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Motion, Work, Energy, and Power

  1. Jan 12, 2005 #1
    Okay well my teacher gave me this sheet where you can prepare for the test that will be the next day. The thing is that the sheet consists of questions but no numbers or anythin' so you just have to figure it out how do approach the problems. I have most of them figured out but there might be a few that might have more than one way to do it and just making sure if there is or not.

    1. Caculate the average force supplied by the brakes to stop the roller coaster given its initial velocity and stopping distance. What I think I have to do here to get the answers if there were number are:
    V1 =
    delta D =
    V2 =
    This is to find the acceleration, then
    Fnet = Fbrakes
    = ma

    2. In the absence of friction, calculate the maximum velocity of the roller coaster given the height of the first hill.
    V1 = 0
    h2 = 0
    Etotal1 = Etotal2
    Eg1 + Ek1 = Eg2 + Ek2
    Eg1 + Ek1 = Ek2
    gh1 + 1/2 v1^2 = 1/2 v2^2

    3. In the absence of friction, calculate the velocity oat any other point along the track given the height of the track.
    Etotal1 = Etotal2
    gh1 + 1/2v1^2 = 1/2 v2^2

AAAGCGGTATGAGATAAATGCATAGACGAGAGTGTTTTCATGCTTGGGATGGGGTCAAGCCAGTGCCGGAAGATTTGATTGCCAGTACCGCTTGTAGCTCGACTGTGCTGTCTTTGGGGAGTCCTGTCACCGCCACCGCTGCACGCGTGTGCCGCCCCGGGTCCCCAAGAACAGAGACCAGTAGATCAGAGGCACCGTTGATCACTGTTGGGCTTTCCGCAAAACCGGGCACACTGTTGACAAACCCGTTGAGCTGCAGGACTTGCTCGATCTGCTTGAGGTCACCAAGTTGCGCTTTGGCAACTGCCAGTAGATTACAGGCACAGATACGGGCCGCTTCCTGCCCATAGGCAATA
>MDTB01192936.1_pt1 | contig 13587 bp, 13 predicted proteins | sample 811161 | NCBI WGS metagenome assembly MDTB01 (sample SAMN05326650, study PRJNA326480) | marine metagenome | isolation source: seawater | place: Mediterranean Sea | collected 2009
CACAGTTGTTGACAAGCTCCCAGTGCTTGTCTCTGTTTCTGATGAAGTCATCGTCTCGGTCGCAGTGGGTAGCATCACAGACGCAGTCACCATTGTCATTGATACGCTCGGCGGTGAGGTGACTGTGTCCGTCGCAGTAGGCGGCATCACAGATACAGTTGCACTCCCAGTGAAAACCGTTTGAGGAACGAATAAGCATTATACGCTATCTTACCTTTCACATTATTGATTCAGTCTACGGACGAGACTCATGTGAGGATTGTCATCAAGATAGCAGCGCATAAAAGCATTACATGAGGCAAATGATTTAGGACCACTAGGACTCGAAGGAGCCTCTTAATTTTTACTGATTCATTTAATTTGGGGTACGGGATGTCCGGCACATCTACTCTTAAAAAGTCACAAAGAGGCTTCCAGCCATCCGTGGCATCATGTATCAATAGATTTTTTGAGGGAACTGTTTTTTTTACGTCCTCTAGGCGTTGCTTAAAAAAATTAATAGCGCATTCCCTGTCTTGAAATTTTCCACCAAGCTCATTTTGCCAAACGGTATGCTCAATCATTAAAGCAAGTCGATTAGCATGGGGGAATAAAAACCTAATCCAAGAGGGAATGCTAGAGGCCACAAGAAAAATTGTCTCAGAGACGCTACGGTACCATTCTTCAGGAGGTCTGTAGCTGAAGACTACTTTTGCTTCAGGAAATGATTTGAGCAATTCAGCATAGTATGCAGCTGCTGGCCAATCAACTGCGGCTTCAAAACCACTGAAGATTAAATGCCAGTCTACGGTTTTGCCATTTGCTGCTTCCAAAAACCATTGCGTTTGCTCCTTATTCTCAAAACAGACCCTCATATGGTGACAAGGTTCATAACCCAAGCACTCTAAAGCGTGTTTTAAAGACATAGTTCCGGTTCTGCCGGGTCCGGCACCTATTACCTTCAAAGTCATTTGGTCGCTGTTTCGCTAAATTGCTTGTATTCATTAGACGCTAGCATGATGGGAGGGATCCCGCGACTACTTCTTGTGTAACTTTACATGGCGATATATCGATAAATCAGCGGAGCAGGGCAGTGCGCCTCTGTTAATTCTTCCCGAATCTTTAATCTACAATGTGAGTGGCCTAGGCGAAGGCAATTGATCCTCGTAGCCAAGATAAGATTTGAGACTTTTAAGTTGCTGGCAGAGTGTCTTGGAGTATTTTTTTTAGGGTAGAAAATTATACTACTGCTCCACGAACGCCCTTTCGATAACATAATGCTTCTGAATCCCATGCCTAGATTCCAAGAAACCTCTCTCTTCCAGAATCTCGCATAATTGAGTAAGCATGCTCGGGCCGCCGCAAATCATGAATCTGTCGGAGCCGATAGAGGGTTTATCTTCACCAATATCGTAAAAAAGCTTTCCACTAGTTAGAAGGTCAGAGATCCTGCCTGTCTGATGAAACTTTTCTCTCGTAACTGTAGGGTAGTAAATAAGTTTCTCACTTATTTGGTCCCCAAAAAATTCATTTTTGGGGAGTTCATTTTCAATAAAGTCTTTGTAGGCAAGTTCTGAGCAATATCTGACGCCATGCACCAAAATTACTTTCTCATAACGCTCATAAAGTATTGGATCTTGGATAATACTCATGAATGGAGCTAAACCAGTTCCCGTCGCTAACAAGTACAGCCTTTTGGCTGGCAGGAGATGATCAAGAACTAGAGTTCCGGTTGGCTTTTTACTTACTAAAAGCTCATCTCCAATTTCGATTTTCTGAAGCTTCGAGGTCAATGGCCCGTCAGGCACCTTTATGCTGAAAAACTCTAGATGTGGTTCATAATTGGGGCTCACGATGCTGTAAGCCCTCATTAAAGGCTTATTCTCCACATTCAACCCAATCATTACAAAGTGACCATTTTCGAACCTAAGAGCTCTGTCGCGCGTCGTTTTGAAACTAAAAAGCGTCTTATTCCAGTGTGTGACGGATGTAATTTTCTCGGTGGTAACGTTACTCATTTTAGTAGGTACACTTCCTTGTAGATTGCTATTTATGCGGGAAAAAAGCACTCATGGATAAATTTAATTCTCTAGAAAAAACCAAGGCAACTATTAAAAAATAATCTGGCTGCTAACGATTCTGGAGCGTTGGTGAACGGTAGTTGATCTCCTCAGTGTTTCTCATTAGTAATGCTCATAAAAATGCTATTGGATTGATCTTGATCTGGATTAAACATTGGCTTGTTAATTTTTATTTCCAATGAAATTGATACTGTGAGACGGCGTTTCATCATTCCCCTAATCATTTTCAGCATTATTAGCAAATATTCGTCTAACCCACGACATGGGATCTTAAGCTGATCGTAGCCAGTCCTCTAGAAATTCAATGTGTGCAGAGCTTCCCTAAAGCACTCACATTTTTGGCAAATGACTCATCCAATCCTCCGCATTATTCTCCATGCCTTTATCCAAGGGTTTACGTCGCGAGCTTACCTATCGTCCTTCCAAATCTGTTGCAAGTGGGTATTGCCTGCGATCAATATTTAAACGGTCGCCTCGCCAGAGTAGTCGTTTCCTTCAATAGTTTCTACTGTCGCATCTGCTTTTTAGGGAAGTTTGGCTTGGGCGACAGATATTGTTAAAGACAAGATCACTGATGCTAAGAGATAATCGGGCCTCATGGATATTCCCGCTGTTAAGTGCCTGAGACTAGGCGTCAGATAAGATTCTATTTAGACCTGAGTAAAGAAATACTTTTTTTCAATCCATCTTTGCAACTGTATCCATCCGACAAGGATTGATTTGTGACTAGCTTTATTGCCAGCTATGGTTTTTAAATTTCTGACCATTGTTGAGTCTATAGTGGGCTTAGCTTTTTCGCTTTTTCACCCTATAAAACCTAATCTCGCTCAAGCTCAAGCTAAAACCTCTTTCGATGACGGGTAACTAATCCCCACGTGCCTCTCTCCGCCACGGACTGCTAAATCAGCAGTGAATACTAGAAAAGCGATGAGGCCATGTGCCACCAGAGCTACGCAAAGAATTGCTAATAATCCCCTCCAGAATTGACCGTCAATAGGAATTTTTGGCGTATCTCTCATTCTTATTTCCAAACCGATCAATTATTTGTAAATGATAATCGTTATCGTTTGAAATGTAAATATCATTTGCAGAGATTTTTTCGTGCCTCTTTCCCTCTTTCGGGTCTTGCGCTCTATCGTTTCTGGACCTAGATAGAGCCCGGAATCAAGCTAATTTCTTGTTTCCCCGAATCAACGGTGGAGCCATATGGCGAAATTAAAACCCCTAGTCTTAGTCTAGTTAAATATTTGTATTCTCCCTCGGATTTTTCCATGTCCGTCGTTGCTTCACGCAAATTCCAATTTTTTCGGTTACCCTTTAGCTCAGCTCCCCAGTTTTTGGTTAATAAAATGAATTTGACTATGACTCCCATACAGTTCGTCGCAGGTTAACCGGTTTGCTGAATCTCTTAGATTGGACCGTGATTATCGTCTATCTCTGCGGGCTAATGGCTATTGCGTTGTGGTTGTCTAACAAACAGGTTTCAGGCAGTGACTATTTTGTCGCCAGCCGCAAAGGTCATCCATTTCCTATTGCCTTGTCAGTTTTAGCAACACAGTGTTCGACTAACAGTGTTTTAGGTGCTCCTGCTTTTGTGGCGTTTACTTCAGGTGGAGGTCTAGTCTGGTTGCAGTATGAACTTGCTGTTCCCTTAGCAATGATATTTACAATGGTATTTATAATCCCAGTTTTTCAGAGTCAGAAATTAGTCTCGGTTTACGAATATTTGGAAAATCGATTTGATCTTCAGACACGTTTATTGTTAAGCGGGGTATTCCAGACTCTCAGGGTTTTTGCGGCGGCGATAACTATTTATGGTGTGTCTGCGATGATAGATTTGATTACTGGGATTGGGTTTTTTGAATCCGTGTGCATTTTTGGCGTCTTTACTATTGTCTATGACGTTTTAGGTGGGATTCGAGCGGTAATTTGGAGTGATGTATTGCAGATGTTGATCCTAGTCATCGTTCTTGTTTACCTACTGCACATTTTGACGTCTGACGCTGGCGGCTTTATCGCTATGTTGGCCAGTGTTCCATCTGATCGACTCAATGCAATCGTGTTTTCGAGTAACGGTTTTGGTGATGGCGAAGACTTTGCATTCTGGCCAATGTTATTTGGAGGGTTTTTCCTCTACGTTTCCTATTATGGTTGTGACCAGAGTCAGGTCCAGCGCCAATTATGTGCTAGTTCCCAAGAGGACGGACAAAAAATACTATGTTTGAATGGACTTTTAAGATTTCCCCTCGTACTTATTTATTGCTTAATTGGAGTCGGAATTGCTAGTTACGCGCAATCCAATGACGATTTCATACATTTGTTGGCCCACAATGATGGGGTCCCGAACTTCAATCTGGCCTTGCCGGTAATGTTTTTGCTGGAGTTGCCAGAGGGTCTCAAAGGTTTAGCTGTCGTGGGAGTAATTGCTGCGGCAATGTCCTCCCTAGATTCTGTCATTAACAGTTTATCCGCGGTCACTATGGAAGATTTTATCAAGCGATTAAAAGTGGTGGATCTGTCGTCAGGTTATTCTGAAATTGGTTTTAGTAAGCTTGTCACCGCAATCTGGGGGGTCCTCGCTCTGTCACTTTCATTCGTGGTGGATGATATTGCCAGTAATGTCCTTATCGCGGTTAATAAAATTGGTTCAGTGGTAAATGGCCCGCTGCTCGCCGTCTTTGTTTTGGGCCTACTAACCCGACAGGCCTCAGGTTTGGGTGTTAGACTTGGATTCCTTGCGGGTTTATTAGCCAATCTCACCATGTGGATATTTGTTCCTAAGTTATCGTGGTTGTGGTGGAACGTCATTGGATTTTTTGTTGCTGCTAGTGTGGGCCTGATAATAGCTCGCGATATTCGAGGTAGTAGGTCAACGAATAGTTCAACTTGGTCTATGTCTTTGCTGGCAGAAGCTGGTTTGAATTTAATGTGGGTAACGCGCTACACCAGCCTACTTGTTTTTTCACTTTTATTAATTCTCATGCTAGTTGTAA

5. Given the actualy maximum velocity of the roller coaster, calculate the energy lost to heay and noise during its descent on the first hill.
    Eg - Ek = Ebust
    (mgh)-(1/2mv^2) = E2

    6. Given the force applied by the chain and pulley system to drag the roller coaster up to the first hill, calculate its efficiency.
    %eff = deltaE/W * 100
    deltaE = ma (delta D)
    w = F * delta D
  2. jcsd
  3. Jan 13, 2005 #2


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    Staff Emeritus
    Science Advisor

    1. Yes, you need to find the acceleration first. Do you know a formula that relates acceleration to distance?

    2. Yes, the initial potential energy will be converted to kinetic energy. Presumably the car is pulled to the top of the first hill and then released so its initial speed is 0.

    3. Actually, I would say gh1= gh2+ 1/2 v2^2. h1 is the height of that "first hill" h2 is the height of the given point, v2 the speed there.

    5. Yes, the difference between the initial potential energy and the kinetic energy at maximum velocity is the energy lost (Ebust?).

    6. Yes, W= F* delta D (delta D is the distance the car is hauled up the first hill) is the work done. delta E is the potential energy given to the car (which would be mgh) so the efficiency, as a percent, is (delta E/W)*100.
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